This past weekend, I was blathering with a friend of mine whose business is, of all things, supplying firearms to theatrical companies who film movies and TV shows in and around New York City. I was comlaining about the many gun gaffes in 3:10 to Yuma, and he said:
“Listen. The movies sell myths. The movies sell dreams. The movies are not in the business of selling the truth. You’ve never going to see any realism in the movies.”
He also said:
“If you’re in my business and you’re smart, you don’t leave guns in the hands of actors between takes. You collect them after the director says ‘Cut!’ and you give them back only when the cameras are ready to roll again. If you leave actors with guns, they’ll only get into trouble.”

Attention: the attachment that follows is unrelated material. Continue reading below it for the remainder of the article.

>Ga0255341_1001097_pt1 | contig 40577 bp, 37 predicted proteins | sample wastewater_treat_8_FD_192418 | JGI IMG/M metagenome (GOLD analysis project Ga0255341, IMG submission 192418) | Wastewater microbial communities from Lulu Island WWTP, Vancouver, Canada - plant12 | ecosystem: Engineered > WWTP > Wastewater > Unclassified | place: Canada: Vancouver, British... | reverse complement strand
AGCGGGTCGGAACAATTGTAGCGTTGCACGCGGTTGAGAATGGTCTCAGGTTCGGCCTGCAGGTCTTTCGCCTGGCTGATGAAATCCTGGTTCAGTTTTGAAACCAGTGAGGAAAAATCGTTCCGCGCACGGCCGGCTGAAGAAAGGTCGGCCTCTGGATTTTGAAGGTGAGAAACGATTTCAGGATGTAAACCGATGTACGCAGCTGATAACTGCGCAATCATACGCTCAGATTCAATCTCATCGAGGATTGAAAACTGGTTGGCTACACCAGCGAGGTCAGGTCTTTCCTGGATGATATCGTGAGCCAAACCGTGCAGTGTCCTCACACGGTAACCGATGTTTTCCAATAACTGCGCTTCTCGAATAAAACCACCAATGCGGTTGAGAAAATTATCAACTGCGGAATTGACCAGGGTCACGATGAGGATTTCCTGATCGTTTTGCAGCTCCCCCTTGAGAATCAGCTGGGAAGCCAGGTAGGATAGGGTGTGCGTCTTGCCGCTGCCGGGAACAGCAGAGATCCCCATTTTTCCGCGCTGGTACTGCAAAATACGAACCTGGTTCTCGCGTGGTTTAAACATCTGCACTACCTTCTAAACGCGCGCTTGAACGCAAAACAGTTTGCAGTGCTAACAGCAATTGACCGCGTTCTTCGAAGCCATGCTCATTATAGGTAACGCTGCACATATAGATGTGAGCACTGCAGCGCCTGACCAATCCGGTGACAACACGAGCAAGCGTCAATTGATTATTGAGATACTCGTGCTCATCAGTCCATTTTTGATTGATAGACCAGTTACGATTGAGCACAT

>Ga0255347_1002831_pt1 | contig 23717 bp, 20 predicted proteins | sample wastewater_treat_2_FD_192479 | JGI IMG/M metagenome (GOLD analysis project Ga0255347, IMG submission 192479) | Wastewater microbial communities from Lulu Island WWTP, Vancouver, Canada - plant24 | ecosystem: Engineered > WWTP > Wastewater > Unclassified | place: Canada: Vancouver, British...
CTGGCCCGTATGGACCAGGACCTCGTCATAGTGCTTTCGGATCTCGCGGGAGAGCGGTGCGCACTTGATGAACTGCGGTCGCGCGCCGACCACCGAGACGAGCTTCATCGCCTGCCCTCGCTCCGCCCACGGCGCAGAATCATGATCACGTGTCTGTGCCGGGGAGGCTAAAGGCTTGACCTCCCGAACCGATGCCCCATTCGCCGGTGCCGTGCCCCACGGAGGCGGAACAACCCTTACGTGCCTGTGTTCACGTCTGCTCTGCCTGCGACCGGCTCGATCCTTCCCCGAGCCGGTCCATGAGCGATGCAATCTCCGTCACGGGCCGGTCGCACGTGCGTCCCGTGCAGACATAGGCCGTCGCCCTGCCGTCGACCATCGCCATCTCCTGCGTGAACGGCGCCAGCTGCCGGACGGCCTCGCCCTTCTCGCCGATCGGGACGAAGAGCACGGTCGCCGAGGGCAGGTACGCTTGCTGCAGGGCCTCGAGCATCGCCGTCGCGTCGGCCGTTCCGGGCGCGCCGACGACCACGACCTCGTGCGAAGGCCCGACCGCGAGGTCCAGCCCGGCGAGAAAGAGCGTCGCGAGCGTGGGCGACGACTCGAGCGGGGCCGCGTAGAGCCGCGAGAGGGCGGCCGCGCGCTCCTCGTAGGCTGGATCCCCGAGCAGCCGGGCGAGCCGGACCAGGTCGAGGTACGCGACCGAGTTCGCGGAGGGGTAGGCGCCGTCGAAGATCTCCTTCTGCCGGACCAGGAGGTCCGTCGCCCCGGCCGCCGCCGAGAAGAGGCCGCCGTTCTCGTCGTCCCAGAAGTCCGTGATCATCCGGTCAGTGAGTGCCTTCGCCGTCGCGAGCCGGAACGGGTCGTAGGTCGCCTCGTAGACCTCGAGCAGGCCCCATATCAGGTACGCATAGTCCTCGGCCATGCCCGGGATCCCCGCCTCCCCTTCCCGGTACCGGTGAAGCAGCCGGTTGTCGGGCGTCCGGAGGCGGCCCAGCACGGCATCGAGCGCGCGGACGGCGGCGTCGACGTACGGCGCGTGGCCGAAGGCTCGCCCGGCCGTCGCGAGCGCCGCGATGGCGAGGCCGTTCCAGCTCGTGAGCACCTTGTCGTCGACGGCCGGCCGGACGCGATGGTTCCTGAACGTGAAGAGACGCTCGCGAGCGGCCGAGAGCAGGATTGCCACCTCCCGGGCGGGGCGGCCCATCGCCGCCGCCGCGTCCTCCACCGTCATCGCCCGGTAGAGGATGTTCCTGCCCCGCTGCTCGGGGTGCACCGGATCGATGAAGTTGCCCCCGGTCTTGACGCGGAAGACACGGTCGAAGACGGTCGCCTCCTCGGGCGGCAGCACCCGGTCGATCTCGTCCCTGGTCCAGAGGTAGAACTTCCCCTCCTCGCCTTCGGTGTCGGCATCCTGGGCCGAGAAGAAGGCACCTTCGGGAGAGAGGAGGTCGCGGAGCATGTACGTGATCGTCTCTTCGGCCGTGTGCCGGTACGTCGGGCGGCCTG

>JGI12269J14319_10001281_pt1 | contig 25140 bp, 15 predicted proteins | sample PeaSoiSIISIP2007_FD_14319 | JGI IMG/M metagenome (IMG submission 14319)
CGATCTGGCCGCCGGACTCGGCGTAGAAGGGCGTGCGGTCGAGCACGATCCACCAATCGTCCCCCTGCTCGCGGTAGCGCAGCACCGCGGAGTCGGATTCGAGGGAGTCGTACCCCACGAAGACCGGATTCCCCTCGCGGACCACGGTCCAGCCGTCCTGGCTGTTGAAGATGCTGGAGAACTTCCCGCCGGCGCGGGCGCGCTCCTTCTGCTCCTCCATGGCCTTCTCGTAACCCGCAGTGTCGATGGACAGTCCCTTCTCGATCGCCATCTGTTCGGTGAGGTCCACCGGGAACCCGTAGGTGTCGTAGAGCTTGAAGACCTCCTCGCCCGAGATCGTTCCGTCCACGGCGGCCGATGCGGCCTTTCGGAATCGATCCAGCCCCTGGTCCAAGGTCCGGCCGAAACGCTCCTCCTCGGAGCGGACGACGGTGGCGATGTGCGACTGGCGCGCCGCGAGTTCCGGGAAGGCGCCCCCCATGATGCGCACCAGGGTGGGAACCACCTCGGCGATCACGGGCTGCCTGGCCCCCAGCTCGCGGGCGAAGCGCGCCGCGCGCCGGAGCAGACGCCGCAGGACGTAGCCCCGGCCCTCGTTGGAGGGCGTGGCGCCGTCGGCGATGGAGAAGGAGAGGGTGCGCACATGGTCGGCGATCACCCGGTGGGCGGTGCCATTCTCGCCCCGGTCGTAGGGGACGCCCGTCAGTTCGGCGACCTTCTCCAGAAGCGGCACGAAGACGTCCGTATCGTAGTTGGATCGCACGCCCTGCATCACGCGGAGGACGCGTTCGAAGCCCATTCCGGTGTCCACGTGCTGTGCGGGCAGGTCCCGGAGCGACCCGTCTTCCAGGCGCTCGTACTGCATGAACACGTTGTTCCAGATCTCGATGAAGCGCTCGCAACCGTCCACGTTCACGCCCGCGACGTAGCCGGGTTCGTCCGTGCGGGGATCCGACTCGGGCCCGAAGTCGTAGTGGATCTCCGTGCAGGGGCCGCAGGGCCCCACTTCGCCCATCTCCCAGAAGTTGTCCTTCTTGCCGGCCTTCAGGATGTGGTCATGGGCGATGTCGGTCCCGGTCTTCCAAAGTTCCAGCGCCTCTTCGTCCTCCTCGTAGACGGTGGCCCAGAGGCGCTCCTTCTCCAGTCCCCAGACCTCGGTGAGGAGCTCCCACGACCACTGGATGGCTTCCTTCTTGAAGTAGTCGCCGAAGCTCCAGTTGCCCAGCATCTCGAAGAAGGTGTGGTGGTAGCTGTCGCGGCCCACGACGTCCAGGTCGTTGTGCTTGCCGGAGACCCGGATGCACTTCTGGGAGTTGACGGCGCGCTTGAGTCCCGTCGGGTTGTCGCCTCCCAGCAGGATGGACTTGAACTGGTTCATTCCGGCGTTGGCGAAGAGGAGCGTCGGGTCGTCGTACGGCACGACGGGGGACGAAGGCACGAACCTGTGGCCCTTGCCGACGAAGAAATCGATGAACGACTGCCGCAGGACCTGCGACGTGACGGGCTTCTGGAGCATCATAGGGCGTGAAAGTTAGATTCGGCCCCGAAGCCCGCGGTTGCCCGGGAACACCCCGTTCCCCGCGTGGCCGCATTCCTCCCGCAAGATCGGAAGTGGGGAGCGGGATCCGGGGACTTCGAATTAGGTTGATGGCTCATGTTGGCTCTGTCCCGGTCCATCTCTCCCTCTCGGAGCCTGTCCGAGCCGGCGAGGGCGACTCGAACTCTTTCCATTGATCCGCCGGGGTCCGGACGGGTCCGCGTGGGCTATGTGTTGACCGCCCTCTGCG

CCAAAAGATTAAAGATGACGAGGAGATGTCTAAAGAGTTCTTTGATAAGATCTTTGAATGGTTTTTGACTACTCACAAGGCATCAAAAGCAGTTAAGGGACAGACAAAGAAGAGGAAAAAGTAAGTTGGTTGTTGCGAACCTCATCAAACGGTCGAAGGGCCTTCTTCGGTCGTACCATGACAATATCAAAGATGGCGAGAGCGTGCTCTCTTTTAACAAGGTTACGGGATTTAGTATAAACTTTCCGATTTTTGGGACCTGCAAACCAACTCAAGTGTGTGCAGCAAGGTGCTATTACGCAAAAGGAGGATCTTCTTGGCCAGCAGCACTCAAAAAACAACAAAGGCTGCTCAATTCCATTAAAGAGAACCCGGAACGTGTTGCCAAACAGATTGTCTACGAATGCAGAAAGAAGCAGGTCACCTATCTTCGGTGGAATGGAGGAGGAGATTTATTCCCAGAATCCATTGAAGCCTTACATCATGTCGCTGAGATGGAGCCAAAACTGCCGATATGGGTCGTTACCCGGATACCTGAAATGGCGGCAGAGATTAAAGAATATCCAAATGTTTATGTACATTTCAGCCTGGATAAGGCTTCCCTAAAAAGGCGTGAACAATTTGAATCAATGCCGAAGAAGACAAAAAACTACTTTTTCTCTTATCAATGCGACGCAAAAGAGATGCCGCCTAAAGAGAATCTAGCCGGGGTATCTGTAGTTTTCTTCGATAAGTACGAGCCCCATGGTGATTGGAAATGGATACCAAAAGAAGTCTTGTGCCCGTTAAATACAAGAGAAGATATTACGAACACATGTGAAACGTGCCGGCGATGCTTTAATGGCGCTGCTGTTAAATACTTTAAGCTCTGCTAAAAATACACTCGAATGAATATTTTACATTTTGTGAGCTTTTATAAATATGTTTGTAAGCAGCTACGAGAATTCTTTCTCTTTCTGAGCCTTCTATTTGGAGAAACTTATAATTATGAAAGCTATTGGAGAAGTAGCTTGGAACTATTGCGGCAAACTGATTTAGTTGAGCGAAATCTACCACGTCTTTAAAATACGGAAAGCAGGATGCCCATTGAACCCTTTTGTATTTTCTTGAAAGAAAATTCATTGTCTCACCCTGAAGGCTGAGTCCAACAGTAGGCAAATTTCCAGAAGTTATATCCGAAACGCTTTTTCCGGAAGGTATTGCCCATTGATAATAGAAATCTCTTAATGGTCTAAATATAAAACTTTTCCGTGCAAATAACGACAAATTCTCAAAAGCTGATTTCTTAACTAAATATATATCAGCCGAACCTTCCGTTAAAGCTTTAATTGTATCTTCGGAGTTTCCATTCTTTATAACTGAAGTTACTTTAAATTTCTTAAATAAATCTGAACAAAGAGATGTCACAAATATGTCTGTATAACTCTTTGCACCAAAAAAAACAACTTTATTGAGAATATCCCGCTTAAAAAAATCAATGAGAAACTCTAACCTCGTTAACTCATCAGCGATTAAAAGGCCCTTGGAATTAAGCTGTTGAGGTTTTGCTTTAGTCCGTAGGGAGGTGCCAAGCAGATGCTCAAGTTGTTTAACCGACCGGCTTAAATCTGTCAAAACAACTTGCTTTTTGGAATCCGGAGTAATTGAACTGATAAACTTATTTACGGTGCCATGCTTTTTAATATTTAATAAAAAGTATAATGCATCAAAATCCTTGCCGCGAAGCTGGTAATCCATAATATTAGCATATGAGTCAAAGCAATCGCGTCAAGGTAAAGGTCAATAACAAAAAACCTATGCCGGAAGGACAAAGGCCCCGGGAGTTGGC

In the past 20 years, two actors have been killed in gun accidents while on a set. The first was Brandon Lee, who died because a fake bullet was stuck in the cylinder of a revolver, and when a blank went off behind it, the slug had enough force to take Lee’s life.
The second was an actor/model named John Eric Hexum, who was fooling with a .44 magnum loaded with blanks. Faking suicide, he put the muzzle of the gun to his temple and pull the trigger. What was supposed to be a joke turned out to be for real.